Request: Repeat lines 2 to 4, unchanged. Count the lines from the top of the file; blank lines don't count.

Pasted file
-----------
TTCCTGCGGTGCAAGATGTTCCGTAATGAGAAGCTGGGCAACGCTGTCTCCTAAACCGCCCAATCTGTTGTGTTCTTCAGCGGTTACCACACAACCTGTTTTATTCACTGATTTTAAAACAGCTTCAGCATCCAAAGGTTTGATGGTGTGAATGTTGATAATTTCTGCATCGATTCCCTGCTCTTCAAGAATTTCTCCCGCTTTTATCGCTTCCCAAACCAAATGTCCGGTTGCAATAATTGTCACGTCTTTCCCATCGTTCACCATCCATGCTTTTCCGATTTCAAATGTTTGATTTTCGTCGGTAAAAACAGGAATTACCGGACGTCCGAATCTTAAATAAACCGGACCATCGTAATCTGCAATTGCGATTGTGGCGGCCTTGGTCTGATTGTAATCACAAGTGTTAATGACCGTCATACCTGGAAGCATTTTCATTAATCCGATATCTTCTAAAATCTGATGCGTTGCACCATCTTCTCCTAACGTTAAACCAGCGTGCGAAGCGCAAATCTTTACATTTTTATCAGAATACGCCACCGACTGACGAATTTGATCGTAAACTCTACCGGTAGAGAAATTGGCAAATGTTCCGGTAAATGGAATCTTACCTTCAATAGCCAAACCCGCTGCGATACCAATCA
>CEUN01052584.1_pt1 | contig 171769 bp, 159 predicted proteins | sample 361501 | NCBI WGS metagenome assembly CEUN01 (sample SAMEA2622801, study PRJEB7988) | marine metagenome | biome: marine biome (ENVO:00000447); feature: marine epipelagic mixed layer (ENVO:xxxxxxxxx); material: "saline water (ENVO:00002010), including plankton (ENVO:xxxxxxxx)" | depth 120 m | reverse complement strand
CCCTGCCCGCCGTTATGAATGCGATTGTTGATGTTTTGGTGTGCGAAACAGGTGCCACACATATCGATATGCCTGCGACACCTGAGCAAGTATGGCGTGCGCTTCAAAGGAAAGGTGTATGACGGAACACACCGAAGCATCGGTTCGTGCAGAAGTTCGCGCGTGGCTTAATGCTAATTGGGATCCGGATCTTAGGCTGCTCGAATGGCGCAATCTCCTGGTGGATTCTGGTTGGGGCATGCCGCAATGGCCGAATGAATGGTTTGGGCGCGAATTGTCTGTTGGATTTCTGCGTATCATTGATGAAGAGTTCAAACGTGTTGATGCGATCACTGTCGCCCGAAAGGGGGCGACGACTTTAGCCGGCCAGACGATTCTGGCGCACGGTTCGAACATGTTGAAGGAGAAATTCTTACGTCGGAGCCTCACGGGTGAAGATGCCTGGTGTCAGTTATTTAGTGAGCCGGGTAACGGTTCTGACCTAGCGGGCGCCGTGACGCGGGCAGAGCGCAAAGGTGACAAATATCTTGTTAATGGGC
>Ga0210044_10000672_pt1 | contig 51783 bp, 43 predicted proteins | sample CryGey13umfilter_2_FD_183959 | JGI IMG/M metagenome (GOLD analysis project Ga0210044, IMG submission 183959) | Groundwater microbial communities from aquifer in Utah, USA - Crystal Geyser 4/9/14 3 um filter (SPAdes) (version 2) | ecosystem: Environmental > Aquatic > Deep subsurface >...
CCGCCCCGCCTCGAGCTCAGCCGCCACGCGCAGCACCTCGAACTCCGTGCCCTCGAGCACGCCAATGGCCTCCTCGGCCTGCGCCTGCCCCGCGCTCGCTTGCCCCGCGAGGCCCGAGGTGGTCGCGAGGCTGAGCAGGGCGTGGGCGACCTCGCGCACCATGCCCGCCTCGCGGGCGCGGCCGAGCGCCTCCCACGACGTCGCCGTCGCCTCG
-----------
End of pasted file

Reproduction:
>CEUN01052584.1_pt1 | contig 171769 bp, 159 predicted proteins | sample 361501 | NCBI WGS metagenome assembly CEUN01 (sample SAMEA2622801, study PRJEB7988) | marine metagenome | biome: marine biome (ENVO:00000447); feature: marine epipelagic mixed layer (ENVO:xxxxxxxxx); material: "saline water (ENVO:00002010), including plankton (ENVO:xxxxxxxx)" | depth 120 m | reverse complement strand
CCCTGCCCGCCGTTATGAATGCGATTGTTGATGTTTTGGTGTGCGAAACAGGTGCCACACATATCGATATGCCTGCGACACCTGAGCAAGTATGGCGTGCGCTTCAAAGGAAAGGTGTATGACGGAACACACCGAAGCATCGGTTCGTGCAGAAGTTCGCGCGTGGCTTAATGCTAATTGGGATCCGGATCTTAGGCTGCTCGAATGGCGCAATCTCCTGGTGGATTCTGGTTGGGGCATGCCGCAATGGCCGAATGAATGGTTTGGGCGCGAATTGTCTGTTGGATTTCTGCGTATCATTGATGAAGAGTTCAAACGTGTTGATGCGATCACTGTCGCCCGAAAGGGGGCGACGACTTTAGCCGGCCAGACGATTCTGGCGCACGGTTCGAACATGTTGAAGGAGAAATTCTTACGTCGGAGCCTCACGGGTGAAGATGCCTGGTGTCAGTTATTTAGTGAGCCGGGTAACGGTTCTGACCTAGCGGGCGCCGTGACGCGGGCAGAGCGCAAAGGTGACAAATATCTTGTTAATGGGC
>Ga0210044_10000672_pt1 | contig 51783 bp, 43 predicted proteins | sample CryGey13umfilter_2_FD_183959 | JGI IMG/M metagenome (GOLD analysis project Ga0210044, IMG submission 183959) | Groundwater microbial communities from aquifer in Utah, USA - Crystal Geyser 4/9/14 3 um filter (SPAdes) (version 2) | ecosystem: Environmental > Aquatic > Deep subsurface >...